He further added that the two more proposed wind farms, with a total of 93 turbines, in South-West Coast electorate would open 228 jobs in construction and pay over $180,000 in rates.

On the other hand, FoE’s analysis from Polwarth revealed four farms in different stages of approval with a total number of 486 turbines would make way for 1,367 jobs and more than $600,000 in local council rates.

However, Liberal Member for Western Victoria Simon Ramsay shoots down the VRET, claiming it would alter the landscape of Western Victoria forever. He said, “The once tranquil hinterlands and pastures of food production land will be churned into a setting mass of industrial machinery.”

But Energy and Environment Minister Lily D’Ambrosio stated, “Simon Ramsay needs to explain to the people of Western Victoria why he is against VRET when it will drive down power prices, bring on more supply, and create thousands of jobs in regional areas.”

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Australia’s Grid Challenged by Increased Security Risk – AEMO Report

Electric Meter

As Energy Matters reports, the “2017 Electricity Statement of Opportunities” report published by the Australian Energy Market Operator (AEMO) states that the grid “does not have the energy reserves it once had.” Therefore, grid stability must come outside the conventional frequency response security from the coal-fired turbines.

Purpose and Scope

According to the report, the purpose of the study is to give details to market participants to aid them in making informed decisions related to investment potential in the National Electricity Market (NEM). The latest Electricity Statement of Opportunities (ESOO) is based on the previous ESOO and patterning renewable generation builds to satisfy the proposed and present renewable energy targets in the NEM.

Furthermore, the report examines the possible generation outage events that may affect the supply reliability. This helps in determining the limitations which the short-term plans and solutions can do to solve supply shortage and find out various market opportunities in order to increase generation.

Generation Assumptions

According to the report, there are three paths for renewable generation builds in the NEM in the 2017 ESOO:

* Committed and existing generation – This assumption integrates all existing generation in the NEM and new generation that meet the commitment criteria of AEMO. Advice on commitments and retirements is founded on present industry advice.

* Concentrated renewables – This scenario presumes possible additional development after 2020 are centered specifically in Victoria due to the Victorian Renewable Energy Target (VRET).

* Dispersed renewables – This premise assumes developments are determined by national targets that deliver a more balanced geographic spread of renewable generation across the NEM, which results in a greater penetration of renewables than is achieved if they are centered on a specific location or region.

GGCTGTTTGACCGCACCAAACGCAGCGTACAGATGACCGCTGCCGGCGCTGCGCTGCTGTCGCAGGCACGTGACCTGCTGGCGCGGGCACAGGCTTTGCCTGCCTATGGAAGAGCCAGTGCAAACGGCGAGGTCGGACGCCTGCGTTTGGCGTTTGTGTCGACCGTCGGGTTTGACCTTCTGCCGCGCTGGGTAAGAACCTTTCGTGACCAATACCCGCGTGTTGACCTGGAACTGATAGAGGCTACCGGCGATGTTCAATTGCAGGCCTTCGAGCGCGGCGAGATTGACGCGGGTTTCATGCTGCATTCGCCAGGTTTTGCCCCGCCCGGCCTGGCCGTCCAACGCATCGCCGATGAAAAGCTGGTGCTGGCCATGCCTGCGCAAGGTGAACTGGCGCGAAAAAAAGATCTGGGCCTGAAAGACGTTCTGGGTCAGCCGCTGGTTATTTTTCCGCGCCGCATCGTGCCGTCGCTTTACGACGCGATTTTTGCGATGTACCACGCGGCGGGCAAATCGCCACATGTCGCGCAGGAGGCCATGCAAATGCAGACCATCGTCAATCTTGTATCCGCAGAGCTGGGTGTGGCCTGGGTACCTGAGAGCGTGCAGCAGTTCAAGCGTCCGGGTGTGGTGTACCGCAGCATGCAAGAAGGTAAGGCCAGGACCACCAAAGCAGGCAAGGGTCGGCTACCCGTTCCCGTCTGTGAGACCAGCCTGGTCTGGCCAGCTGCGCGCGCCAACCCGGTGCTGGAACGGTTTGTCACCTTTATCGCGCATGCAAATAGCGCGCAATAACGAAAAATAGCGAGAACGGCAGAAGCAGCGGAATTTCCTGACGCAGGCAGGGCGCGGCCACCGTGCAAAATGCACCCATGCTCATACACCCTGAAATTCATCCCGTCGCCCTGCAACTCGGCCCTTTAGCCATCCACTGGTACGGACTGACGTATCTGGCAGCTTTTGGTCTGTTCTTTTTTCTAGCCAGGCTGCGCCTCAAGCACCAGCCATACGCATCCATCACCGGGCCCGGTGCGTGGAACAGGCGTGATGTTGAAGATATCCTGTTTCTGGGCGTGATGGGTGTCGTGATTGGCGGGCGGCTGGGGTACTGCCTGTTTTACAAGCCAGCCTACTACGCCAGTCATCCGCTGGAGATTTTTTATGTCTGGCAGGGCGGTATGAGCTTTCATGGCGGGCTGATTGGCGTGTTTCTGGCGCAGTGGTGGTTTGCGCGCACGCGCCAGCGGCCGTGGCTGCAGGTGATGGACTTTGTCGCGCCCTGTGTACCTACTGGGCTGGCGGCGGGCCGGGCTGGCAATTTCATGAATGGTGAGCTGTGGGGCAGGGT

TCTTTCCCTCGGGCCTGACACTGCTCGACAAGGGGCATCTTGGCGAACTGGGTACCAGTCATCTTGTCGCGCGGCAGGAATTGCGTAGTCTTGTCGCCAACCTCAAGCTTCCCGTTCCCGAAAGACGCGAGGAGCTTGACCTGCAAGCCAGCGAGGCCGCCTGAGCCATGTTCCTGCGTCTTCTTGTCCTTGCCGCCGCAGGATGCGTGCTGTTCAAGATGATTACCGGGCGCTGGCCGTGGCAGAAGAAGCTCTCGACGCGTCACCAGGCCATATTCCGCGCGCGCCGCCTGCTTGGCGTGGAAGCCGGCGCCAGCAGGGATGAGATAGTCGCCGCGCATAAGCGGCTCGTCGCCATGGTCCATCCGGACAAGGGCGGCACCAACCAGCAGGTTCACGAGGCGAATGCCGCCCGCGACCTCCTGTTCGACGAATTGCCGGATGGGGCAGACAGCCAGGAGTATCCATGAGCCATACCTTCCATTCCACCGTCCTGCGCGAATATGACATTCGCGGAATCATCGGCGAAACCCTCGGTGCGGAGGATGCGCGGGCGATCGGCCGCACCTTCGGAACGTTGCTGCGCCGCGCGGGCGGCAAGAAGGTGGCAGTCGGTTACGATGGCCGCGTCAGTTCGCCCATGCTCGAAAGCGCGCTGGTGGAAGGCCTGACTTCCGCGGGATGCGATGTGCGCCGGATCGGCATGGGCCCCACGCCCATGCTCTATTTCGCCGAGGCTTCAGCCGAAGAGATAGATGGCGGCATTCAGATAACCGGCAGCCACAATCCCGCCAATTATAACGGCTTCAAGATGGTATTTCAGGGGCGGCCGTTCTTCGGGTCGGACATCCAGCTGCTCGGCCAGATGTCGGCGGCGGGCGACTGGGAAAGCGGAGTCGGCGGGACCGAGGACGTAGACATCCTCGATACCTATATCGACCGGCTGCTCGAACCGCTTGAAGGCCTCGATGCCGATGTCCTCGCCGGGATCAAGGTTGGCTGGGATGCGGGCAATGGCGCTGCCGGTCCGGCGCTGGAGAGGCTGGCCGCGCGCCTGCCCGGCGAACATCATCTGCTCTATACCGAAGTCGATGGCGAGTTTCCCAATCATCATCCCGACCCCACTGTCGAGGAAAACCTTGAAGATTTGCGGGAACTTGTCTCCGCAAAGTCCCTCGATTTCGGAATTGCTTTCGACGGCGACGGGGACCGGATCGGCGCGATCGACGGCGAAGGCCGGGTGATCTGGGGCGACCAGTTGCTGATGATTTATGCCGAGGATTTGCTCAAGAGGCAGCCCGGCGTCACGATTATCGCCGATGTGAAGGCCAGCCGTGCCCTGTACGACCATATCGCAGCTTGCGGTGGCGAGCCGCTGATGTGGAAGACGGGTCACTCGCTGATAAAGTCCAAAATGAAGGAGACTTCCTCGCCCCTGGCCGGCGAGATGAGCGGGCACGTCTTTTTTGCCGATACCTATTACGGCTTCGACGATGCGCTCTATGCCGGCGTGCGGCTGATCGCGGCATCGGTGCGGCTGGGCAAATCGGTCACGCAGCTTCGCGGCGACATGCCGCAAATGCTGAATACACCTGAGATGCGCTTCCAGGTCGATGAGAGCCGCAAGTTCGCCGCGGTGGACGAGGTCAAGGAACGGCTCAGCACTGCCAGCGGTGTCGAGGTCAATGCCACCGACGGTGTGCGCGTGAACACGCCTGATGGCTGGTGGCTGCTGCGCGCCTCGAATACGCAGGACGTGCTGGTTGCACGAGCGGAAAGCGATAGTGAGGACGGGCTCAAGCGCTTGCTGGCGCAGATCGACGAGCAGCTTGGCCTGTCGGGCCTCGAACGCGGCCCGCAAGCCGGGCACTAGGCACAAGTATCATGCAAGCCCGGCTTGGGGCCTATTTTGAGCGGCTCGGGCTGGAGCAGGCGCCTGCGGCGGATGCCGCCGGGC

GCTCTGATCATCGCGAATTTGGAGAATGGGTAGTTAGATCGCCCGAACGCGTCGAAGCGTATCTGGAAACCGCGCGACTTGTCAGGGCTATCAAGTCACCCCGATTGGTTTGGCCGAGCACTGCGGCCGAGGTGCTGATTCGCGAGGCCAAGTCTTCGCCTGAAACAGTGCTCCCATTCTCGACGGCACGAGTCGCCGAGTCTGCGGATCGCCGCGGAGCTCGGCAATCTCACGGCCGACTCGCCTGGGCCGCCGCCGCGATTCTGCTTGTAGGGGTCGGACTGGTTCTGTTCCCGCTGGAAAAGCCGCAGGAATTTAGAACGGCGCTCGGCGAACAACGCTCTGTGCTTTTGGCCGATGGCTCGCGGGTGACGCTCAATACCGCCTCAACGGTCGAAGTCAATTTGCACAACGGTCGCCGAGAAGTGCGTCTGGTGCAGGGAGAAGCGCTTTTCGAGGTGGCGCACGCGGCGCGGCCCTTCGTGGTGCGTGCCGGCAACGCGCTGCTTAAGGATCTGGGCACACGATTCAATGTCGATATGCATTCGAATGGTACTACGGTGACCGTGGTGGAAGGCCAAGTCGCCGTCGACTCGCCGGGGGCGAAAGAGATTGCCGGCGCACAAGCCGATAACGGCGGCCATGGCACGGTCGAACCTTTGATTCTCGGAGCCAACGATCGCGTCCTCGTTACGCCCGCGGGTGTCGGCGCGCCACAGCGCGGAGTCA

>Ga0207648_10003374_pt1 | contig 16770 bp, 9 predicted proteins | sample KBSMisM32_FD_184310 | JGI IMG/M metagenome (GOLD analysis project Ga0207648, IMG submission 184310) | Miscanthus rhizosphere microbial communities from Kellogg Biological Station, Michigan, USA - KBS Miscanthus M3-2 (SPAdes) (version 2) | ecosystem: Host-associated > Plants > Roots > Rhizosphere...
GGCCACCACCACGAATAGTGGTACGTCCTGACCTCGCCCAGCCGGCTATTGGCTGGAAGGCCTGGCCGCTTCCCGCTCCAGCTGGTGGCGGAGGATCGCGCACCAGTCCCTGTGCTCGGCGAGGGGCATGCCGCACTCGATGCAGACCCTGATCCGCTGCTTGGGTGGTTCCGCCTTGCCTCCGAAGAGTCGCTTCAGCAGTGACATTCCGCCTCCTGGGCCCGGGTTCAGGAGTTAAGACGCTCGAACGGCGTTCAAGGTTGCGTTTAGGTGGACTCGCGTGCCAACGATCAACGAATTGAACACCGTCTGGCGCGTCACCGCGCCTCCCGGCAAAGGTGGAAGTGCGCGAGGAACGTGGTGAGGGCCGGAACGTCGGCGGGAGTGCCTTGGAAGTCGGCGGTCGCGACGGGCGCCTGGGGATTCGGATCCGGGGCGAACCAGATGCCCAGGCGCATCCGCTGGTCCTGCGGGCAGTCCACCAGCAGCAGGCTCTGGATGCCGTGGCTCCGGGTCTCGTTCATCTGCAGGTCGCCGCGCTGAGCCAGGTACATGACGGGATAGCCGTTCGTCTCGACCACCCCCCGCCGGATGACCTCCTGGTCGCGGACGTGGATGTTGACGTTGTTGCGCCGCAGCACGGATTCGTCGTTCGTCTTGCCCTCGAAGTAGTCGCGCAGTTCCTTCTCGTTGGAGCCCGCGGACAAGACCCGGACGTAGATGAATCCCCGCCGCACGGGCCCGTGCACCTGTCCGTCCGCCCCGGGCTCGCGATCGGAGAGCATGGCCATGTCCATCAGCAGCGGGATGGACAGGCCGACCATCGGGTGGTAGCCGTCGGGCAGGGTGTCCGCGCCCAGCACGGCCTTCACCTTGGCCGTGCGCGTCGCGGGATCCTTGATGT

The analysis published by the AEMO establishes that renewable generation can render essential support in order to maintain reliability even without firming capability. “However, if this renewable development was to lead to the earlier retirement of existing thermal generation, the risk of USE would increase without additional firming capability,” the report states.

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Newcastle Solar Farm Expected to Drive Council’s Renewable Energy Generation Capacity

Solar Farm

In a press release published on the Newcastle City website, the solar farm will cover an area of approximately five football fields on a capped landfill site which was formerly a part of the Wallsend Borehole Colliery. With nearly 16,000 photovoltaic solar arrays, it will aid the city in lessening the $4 million yearly cost of electricity.

Furthermore, once the new solar farm project is completed, it will also support the council in achieving its 30 percent renewable energy target, which was under the council’s 2020 Carbon and Water Management Action Plan.

Jeremy Bath, the Newcastle City Council Interim CEO, stated, “With energy costs soaring and the cost of solar photovoltaic technology falling, the business case is now clear for councils to increase renewable energy use and take control of their energy costs.”

He further continued, “We are seeing a boom in construction of solar farms across Australia and local councils will be one of the key beneficiaries from the experience the solar sector has developed. It is also important for our community that we build sustainability into the way we do things, which is why we have moved quickly to increase renewable energy capability and find smarter, more energy-efficient solutions for our city’s needs.”

Following a feasibility study and manifestation of interest process in 2016, a bid will be given to eight qualified respondents for the design, construction, and operation of the new solar farm. The project will then be reported to the council for approval and funding.

With a 2.2MW landfill gas generator and a small wind turbine installed at Summerhill, the solar farm will not only continue the development of one of the most innovative renewable energy installation at a waste facility but also paves the way for battery storage.

To know more about the project, visit this website.